To explain the semantic projection of the word vector model, I use the picture from a Nature paper in 2022[@Grand2022SemanticPR]. Regarding the names of animals, human cognition information about animal size is hidden in the corpus text. By projecting the meaning of LARGE WORDS and SMALL WORDS with the vectors of different animals, the projection of the animal on the size vector(just like the red line in the bellow picture) is obtained, so the size of the animal can be compared by calculation.

Calculate the projected length of each word vector in the concept vector.Note that the calculation result reflects the direction of concept.Greater than 0 means semantically closer to c_words2.

Grand, G., Blank, I.A., Pereira, F. and Fedorenko, E., 2022. Semantic projection recovers rich human knowledge of multiple object features from word embeddings. Nature Human Behaviour, pp.1-13.

For example, in the corpus, perhaps show that our human beings have different size memory(perception) about animals.

animals = ['mouse', 'cat', 'horse',  'pig', 'whale']
small_words = ["small", "little", "tiny"]
large_words = ["large", "big", "huge"]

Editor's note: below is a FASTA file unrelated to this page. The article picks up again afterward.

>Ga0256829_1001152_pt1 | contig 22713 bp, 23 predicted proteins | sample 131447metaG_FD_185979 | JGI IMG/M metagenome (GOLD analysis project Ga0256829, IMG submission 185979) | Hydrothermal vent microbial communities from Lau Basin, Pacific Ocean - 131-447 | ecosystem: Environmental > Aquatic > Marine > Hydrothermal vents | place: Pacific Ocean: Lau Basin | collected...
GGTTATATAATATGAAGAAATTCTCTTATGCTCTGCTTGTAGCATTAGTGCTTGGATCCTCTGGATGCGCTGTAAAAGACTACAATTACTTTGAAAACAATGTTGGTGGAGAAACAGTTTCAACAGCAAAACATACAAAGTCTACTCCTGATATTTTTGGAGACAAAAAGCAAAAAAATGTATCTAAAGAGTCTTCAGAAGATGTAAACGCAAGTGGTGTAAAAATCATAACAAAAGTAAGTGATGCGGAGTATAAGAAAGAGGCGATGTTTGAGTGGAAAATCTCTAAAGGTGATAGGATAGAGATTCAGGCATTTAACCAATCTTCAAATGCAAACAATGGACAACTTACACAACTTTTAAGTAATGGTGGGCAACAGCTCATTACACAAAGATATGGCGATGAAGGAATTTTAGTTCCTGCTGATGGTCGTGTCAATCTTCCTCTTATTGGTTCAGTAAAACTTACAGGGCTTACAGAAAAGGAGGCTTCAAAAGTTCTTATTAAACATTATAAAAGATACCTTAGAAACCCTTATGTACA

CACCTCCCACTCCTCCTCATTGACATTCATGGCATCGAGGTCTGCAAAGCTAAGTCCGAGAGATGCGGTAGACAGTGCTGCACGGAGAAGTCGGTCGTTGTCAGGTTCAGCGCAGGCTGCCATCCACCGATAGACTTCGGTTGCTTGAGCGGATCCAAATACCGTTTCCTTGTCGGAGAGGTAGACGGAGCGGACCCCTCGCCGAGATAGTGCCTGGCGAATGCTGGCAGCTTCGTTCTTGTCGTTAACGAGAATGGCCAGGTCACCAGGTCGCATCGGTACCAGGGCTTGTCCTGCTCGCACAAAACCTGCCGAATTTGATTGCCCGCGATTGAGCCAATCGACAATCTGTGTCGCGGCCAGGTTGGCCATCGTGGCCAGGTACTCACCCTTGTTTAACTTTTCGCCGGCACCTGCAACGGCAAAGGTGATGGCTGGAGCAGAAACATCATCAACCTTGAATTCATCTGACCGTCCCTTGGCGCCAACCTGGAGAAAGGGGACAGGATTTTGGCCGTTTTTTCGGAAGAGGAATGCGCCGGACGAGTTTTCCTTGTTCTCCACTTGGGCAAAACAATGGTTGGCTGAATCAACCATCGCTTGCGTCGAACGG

tm.sematic_projection(words=animals, 
                      c_words1=small_words, 
                      c_words2=large_words)

Run

[('mouse', -1.68),
 ('cat', -0.92),
 ('pig', -0.46),
 ('whale', -0.24),
 ('horse', 0.4)]

Regarding the perception of size, humans have implied in the text that mice are smaller and horses are larger.



Citation

If you use cntext in your research or in your project, please cite:

apalike

Deng X., Nan P. (2022). cntext: a Python tool for text mining (version 1.7.9). DOI: 10.5281/zenodo.7063523 URL: https://github.com/hiDaDeng/cntext

bibtex

@misc{YourReferenceHere,
author = {Deng, Xudong and Nan, Peng},
doi = {10.5281/zenodo.7063523},
month = {9},
title = {cntext: a Python tool for text mining},
url = {https://github.com/hiDaDeng/cntext},
year = {2022}
}

endnote

%0 Generic
%A Deng, Xudong
%A Nan, Peng
%D 2022
%K text mining
%K text analysi
%K social science
%K management science
%K semantic analysis
%R 10.5281/zenodo.7063523
%T cntext: a Python tool for text mining
%U https://github.com/hiDaDeng/cntext